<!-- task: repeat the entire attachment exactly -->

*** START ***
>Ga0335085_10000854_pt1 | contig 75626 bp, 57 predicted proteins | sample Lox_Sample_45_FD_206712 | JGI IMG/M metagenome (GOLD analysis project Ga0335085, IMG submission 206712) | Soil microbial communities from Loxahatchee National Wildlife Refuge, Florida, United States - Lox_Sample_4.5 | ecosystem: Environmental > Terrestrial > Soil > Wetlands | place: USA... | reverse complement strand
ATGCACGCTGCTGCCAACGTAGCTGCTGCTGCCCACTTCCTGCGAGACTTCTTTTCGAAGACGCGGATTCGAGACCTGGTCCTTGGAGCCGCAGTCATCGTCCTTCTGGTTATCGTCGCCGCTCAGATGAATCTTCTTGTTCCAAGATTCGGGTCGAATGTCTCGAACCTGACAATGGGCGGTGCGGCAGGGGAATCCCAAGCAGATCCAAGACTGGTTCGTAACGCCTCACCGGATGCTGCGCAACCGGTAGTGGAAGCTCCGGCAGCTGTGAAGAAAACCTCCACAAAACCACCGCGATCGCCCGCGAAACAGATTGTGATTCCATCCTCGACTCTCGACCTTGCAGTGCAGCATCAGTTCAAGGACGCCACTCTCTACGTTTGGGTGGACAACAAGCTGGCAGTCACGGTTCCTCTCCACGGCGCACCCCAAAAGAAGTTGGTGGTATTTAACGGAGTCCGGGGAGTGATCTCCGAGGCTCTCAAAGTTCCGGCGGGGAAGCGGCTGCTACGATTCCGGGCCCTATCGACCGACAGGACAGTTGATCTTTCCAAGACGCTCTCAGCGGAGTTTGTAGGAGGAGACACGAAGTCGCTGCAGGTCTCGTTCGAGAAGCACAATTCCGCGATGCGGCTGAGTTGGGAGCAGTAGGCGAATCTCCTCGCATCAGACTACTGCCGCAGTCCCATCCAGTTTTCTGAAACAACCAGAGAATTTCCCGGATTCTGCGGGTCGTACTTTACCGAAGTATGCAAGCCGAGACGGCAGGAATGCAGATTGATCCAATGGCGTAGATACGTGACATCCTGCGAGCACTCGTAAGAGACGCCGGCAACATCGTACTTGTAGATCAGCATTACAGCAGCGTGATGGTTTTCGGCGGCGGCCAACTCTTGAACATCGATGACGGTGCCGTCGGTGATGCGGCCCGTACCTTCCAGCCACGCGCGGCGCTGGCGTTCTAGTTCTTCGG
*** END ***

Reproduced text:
>Ga0335085_10000854_pt1 | contig 75626 bp, 57 predicted proteins | sample Lox_Sample_45_FD_206712 | JGI IMG/M metagenome (GOLD analysis project Ga0335085, IMG submission 206712) | Soil microbial communities from Loxahatchee National Wildlife Refuge, Florida, United States - Lox_Sample_4.5 | ecosystem: Environmental > Terrestrial > Soil > Wetlands | place: USA... | reverse complement strand
ATGCACGCTGCTGCCAACGTAGCTGCTGCTGCCCACTTCCTGCGAGACTTCTTTTCGAAGACGCGGATTCGAGACCTGGTCCTTGGAGCCGCAGTCATCGTCCTTCTGGTTATCGTCGCCGCTCAGATGAATCTTCTTGTTCCAAGATTCGGGTCGAATGTCTCGAACCTGACAATGGGCGGTGCGGCAGGGGAATCCCAAGCAGATCCAAGACTGGTTCGTAACGCCTCACCGGATGCTGCGCAACCGGTAGTGGAAGCTCCGGCAGCTGTGAAGAAAACCTCCACAAAACCACCGCGATCGCCCGCGAAACAGATTGTGATTCCATCCTCGACTCTCGACCTTGCAGTGCAGCATCAGTTCAAGGACGCCACTCTCTACGTTTGGGTGGACAACAAGCTGGCAGTCACGGTTCCTCTCCACGGCGCACCCCAAAAGAAGTTGGTGGTATTTAACGGAGTCCGGGGAGTGATCTCCGAGGCTCTCAAAGTTCCGGCGGGGAAGCGGCTGCTACGATTCCGGGCCCTATCGACCGACAGGACAGTTGATCTTTCCAAGACGCTCTCAGCGGAGTTTGTAGGAGGAGACACGAAGTCGCTGCAGGTCTCGTTCGAGAAGCACAATTCCGCGATGCGGCTGAGTTGGGAGCAGTAGGCGAATCTCCTCGCATCAGACTACTGCCGCAGTCCCATCCAGTTTTCTGAAACAACCAGAGAATTTCCCGGATTCTGCGGGTCGTACTTTACCGAAGTATGCAAGCCGAGACGGCAGGAATGCAGATTGATCCAATGGCGTAGATACGTGACATCCTGCGAGCACTCGTAAGAGACGCCGGCAACATCGTACTTGTAGATCAGCATTACAGCAGCGTGATGGTTTTCGGCGGCGGCCAACTCTTGAACATCGATGACGGTGCCGTCGGTGATGCGGCCCGTACCTTCCAGCCACGCGCGGCGCTGGCGTTCTAGTTCTTCGG